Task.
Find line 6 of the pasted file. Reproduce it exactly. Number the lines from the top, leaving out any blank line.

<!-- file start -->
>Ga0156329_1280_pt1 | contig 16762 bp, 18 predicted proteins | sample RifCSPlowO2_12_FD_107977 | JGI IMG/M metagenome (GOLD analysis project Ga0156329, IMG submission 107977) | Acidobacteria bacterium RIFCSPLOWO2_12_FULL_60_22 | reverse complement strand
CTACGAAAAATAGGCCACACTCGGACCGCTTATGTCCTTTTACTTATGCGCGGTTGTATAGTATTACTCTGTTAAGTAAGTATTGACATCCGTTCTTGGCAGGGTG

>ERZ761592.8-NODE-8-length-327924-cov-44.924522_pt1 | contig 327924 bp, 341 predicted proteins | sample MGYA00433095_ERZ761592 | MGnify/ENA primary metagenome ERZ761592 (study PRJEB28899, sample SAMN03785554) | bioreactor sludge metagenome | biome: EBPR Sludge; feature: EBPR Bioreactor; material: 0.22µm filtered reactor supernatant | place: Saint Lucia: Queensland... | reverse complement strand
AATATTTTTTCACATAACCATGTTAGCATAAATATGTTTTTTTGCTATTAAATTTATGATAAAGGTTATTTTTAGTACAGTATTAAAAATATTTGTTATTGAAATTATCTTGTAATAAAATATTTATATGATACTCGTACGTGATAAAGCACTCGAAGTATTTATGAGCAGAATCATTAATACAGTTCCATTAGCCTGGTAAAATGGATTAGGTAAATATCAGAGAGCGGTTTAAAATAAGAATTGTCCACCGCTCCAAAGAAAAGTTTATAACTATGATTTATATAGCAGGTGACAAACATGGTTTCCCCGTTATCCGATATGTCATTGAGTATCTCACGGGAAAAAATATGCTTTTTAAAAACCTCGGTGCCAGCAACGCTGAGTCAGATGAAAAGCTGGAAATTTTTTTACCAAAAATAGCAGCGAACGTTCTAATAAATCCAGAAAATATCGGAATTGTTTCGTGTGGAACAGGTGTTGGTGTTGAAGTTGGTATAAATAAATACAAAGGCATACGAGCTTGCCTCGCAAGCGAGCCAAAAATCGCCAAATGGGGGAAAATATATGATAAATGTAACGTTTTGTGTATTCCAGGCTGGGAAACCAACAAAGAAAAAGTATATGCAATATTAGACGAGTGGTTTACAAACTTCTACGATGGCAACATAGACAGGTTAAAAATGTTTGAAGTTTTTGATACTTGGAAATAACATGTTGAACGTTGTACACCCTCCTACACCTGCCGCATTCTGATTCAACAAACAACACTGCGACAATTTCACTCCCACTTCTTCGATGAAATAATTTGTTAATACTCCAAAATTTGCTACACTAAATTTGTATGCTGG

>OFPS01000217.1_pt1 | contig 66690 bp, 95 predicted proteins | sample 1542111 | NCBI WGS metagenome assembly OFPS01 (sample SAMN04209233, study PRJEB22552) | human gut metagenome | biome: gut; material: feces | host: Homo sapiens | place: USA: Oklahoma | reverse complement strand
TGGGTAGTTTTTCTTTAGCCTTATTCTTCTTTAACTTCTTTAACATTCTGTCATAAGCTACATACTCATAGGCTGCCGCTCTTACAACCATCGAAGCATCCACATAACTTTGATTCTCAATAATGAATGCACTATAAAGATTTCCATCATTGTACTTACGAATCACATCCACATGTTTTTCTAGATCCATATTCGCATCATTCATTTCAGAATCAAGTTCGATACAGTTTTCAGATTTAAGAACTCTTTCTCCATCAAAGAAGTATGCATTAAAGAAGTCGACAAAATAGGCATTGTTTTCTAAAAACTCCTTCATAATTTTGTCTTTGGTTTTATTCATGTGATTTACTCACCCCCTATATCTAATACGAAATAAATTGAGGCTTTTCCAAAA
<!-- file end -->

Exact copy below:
TGGGTAGTTTTTCTTTAGCCTTATTCTTCTTTAACTTCTTTAACATTCTGTCATAAGCTACATACTCATAGGCTGCCGCTCTTACAACCATCGAAGCATCCACATAACTTTGATTCTCAATAATGAATGCACTATAAAGATTTCCATCATTGTACTTACGAATCACATCCACATGTTTTTCTAGATCCATATTCGCATCATTCATTTCAGAATCAAGTTCGATACAGTTTTCAGATTTAAGAACTCTTTCTCCATCAAAGAAGTATGCATTAAAGAAGTCGACAAAATAGGCATTGTTTTCTAAAAACTCCTTCATAATTTTGTCTTTGGTTTTATTCATGTGATTTACTCACCCCCTATATCTAATACGAAATAAATTGAGGCTTTTCCAAAA